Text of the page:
The 5 Best Bond Funds Available Today

best bond fundsNot all bond funds will provide you protection from the turbulence of the stock market. If you are looking for the best bond funds which will act as a shock absorber to the stock market, we suggest that you choose of one of the funds below.  All the funds are  “Core Bond Funds” and rated four of five stars by LB Bond And Mutual Fund Ratings.  You can learn more about core bond funds here.

All the fund’s on the best bond funds list hold a portfolio of high quality, low risk bonds.

Best Bond Funds for 2013 and Beyond

Should you own a bond fund?

Yes. You have probably heard many arguments that have been recently marshalled against owning bond funds. Here are the major ones:

1) Yields are incredible low. They have only one place to go: higher. This would send the value of bonds and bond funds down.  This is true for the best bond funds list above as well.

2) The expected returns of stocks are much higher than bonds. With everyone living longer, you need to build a bigger nest egg. For many people, a bond heavy portfolio will not allow them to retire without dramatically reducing their expenses.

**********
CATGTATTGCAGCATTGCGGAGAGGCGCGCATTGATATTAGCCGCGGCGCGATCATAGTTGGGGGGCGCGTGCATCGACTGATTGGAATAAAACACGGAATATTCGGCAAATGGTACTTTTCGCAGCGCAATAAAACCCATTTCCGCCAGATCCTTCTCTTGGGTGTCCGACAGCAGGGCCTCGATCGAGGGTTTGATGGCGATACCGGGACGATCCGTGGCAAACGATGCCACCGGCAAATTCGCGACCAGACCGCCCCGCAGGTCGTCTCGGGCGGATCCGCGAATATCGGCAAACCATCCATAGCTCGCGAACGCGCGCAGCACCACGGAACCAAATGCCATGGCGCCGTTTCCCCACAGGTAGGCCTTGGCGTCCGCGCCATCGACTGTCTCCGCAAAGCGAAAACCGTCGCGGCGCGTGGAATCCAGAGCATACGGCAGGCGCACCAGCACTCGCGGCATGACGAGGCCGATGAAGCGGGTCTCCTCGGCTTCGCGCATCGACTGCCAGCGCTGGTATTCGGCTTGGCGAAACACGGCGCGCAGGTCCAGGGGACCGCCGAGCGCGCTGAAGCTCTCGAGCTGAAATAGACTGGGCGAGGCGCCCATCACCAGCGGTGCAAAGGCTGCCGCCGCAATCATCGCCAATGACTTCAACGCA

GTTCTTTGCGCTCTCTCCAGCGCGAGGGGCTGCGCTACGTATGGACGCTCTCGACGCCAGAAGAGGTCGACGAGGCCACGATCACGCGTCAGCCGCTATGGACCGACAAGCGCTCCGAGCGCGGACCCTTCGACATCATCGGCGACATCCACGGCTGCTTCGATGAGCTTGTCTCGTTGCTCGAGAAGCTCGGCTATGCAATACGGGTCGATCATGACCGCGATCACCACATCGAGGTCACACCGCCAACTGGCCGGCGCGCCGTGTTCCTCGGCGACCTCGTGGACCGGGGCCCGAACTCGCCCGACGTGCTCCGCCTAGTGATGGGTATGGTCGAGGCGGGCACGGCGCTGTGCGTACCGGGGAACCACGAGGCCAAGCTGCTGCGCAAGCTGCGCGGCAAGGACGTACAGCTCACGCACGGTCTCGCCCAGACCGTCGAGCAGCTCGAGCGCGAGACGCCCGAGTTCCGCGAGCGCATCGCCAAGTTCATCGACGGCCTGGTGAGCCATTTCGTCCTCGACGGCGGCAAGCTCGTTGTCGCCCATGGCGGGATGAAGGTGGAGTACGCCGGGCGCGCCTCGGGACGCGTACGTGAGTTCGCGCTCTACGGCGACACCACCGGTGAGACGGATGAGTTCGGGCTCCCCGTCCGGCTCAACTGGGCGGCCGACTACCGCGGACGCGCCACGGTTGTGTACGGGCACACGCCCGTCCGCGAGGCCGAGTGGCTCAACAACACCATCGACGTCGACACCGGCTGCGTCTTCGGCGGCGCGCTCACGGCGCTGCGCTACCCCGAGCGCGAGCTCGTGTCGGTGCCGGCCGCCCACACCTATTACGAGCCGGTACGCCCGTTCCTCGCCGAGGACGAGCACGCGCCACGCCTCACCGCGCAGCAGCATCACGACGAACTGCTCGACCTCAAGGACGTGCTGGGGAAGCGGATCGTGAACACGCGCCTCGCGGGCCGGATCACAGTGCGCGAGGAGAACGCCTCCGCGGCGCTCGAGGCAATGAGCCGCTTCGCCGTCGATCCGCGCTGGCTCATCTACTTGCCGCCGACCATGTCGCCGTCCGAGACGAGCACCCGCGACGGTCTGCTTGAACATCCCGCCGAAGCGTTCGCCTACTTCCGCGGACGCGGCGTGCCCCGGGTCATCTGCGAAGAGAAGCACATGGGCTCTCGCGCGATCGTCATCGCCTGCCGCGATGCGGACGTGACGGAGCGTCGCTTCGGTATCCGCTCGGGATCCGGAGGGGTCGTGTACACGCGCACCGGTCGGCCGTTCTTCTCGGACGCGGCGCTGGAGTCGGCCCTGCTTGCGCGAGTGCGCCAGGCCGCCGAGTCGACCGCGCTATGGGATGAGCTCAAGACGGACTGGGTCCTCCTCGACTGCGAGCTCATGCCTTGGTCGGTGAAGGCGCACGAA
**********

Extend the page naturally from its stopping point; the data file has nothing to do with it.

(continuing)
Both of these arguments have serious flaws.

1) Its hard to predict the future. For many years, well-known market figures have been predicting that bond yields will rise. During that time, yields have gone lower and lower. Those that avoided bonds would have missed out on a huge rally. Because we cannot predict the future,  we diversify.  There is a saying, “Economists have predicted 10 of the last 3 recessions.”

If the stock market crashes, you want to have a big chunk of your portfolio in bonds. While bonds might lose value during a market crash, they will lose much less value than stocks, reducing overall losses. Bonds serve as a shock absorber for the volatility of the stock market.

2) Owning stocks does mean more returns, however it also means more risk. The odds are in your favor that you will be better off, however there is more than a small chance that you will be much worse off. You can think of having a good portion of your portfolio in bonds as an insurance policy. With insurance, you’re paying money (giving up potential returns) to receive help if something bad happens.

To learn how much of your portfolio should be in bonds go here.


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